Friday began with a screening of Directed by John Ford, the documentary made by Peter Bogdanovich, and it was introduced by the man himself. I’m a huge fan of Bogdanovich because of the movie What’s Up, Doc but also because he’s a link to a Hollywood that’s gone, a world inhabited by Orson Welles, Henry Fonda, James Stewart and John Wayne (all of whom he interviewed for the documentary). He’s a great interview himself, full of stories of trying to get Ford to cooperate and talk about his work on camera (he wouldn’t) and how the first word Ford spoke to him was the Serbian word for shit (Bogdanovich is Serbian-American).

Then it was off to a Directors’ Panel on Ford, with directors Jim Sheridan, John Boorman, Thaddeus O’Sullivan and Brian Kirk. They talked about Ford’s genius, then each picked a favourite Ford film and screened scenes from them. It was interesting, but I would have liked them to have had a chance to screen some of their own work or at least to have a chance to show Ford’s influence on their own movies. The panel was moderated by Kim Newman from Empire Magazine, who I can confirm looks exactly like his (fairly eccentric) photo in real life! I wish I’d had a chance to plague him about B-movie horrors, but it was far too high-class an event for that…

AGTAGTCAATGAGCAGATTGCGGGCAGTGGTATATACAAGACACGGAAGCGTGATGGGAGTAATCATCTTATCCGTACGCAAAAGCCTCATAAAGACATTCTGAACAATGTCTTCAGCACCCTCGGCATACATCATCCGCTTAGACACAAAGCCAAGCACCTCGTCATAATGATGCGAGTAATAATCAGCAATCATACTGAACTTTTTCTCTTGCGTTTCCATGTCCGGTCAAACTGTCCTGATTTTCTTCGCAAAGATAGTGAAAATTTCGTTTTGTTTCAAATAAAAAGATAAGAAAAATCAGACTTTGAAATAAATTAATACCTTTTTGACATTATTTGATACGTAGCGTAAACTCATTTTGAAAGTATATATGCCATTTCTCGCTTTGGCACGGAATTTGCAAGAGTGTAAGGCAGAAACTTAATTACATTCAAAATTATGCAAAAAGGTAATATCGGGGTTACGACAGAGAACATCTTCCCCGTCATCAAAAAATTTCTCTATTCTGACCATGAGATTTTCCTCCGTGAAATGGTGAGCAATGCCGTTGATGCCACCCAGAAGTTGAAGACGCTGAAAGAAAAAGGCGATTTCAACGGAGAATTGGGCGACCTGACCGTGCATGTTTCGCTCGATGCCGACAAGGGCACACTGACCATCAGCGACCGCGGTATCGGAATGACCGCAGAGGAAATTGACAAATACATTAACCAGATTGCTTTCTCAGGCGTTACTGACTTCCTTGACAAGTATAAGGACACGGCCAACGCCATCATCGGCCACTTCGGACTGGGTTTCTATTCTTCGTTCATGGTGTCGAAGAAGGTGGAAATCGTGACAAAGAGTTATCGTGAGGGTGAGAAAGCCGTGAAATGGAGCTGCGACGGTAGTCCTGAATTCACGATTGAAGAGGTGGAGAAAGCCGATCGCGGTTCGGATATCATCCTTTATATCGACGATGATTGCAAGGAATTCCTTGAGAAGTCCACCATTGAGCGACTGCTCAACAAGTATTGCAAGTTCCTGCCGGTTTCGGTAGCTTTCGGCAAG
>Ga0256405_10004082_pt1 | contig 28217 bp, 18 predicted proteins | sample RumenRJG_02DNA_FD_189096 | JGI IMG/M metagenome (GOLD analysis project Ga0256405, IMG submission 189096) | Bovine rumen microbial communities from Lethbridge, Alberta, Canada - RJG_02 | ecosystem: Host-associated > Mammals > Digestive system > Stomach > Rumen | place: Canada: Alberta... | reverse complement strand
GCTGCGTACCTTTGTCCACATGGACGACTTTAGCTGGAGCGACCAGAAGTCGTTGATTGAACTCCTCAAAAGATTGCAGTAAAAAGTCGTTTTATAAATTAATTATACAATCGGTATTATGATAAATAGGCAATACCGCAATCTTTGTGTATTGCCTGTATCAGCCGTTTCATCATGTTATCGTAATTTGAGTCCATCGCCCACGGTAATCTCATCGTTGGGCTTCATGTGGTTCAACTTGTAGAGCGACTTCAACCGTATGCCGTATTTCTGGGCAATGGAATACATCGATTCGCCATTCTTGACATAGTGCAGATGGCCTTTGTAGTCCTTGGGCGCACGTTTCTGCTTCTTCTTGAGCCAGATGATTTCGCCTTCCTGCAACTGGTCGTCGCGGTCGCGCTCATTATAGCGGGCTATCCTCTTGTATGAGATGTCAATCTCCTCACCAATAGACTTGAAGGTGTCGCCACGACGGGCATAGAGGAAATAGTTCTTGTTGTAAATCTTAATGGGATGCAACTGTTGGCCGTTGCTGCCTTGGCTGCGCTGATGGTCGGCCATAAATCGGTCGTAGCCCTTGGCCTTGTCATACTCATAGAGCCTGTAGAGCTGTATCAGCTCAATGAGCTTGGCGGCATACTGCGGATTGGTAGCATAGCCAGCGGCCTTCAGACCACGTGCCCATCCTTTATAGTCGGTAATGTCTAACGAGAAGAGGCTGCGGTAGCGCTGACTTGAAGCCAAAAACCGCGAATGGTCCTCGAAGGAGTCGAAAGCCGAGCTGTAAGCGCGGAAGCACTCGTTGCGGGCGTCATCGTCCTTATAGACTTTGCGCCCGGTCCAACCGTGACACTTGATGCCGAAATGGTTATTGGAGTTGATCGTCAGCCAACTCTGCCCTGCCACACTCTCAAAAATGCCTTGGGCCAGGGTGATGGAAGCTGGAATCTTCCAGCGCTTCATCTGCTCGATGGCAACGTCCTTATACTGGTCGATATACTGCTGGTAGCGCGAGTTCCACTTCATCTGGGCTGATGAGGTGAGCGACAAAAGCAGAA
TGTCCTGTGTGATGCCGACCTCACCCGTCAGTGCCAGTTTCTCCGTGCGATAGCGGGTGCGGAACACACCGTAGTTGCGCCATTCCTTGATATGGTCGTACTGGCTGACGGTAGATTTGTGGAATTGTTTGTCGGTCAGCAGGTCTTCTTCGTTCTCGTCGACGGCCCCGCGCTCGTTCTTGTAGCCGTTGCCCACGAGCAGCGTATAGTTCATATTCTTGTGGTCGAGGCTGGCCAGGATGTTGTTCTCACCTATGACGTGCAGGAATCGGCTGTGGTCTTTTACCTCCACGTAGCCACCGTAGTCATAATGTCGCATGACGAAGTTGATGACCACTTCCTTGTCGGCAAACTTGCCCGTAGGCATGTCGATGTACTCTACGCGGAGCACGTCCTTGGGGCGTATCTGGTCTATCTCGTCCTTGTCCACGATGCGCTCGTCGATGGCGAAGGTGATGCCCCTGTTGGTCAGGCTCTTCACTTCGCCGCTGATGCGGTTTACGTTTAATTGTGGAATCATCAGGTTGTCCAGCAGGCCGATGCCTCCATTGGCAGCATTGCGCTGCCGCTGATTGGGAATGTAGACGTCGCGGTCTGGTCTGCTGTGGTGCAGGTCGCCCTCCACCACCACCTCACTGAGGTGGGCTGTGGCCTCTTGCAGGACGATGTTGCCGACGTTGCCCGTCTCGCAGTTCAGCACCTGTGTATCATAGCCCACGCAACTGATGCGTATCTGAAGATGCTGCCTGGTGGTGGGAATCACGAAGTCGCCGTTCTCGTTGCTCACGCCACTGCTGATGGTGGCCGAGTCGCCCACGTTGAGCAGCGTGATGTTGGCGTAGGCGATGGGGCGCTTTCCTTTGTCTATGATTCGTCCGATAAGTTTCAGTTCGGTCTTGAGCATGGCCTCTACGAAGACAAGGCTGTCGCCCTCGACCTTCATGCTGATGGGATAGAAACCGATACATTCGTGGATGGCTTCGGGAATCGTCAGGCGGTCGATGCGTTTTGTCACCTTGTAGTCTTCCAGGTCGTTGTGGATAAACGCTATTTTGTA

With over three hours to kill before the public interview with Peter Bogdanovich, I went down to The Factory with fellow writer Caroline Farrell and director and actress Denise Pattinson. The Factory is a new creative space located in an old factory on Barrow Street, set up by (among others) directors John Carney, Lance Daly, Kirsten Sheridan and Shimmy Marcus. The event on Friday was an information session on their new Screen Acting Programme, which costs €50 to even apply for and fees of nearly €5,000 if you’re accepted. I’m glad I’m not an actor – whatever the talent involved, that is a serious financial commitment!

They are also accepting commissions from writers (although from what I can make out, this is mainly to see your work rehearsed by actors) and offering a six-day writing workshop. This initiative offers an amazing creative space and there is so much potential there. I hope it can become something that gives people a chance to experiment, develop their talents and create some great new movies.